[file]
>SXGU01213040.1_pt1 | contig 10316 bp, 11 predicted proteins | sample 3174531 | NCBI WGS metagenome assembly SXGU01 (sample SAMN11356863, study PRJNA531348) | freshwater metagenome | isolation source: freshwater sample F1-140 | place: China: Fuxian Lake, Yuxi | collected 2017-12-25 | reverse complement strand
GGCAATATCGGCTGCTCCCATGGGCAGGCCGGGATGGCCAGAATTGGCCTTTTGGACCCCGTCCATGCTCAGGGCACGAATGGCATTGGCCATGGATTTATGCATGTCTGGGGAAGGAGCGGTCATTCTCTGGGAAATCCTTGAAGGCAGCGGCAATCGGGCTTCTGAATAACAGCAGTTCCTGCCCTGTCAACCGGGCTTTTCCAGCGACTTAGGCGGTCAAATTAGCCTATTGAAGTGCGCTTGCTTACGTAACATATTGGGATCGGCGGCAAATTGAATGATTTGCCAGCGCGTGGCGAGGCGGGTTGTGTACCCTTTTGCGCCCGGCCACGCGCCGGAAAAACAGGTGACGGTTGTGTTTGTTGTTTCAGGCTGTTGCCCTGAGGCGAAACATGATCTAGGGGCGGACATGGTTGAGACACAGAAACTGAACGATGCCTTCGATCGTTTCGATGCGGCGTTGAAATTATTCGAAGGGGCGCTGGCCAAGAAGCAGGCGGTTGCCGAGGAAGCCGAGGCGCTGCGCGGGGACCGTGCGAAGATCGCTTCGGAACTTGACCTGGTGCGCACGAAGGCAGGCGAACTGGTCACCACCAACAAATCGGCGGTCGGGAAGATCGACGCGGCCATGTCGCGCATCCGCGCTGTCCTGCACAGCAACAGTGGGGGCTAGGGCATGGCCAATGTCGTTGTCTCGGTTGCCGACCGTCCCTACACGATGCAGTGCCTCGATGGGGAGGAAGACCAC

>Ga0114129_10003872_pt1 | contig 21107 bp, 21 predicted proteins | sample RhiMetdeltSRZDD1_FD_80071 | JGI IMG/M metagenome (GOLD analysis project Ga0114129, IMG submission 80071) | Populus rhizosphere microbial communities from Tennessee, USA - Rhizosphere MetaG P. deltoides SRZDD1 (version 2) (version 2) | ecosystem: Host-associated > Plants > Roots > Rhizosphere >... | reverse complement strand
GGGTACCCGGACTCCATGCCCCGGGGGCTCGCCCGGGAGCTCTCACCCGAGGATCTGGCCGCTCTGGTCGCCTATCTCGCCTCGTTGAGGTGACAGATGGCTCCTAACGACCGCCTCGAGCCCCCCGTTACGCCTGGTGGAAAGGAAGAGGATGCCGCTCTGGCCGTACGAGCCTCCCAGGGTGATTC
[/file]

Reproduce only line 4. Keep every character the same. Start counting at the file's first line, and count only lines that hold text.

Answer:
GGGTACCCGGACTCCATGCCCCGGGGGCTCGCCCGGGAGCTCTCACCCGAGGATCTGGCCGCTCTGGTCGCCTATCTCGCCTCGTTGAGGTGACAGATGGCTCCTAACGACCGCCTCGAGCCCCCCGTTACGCCTGGTGGAAAGGAAGAGGATGCCGCTCTGGCCGTACGAGCCTCCCAGGGTGATTC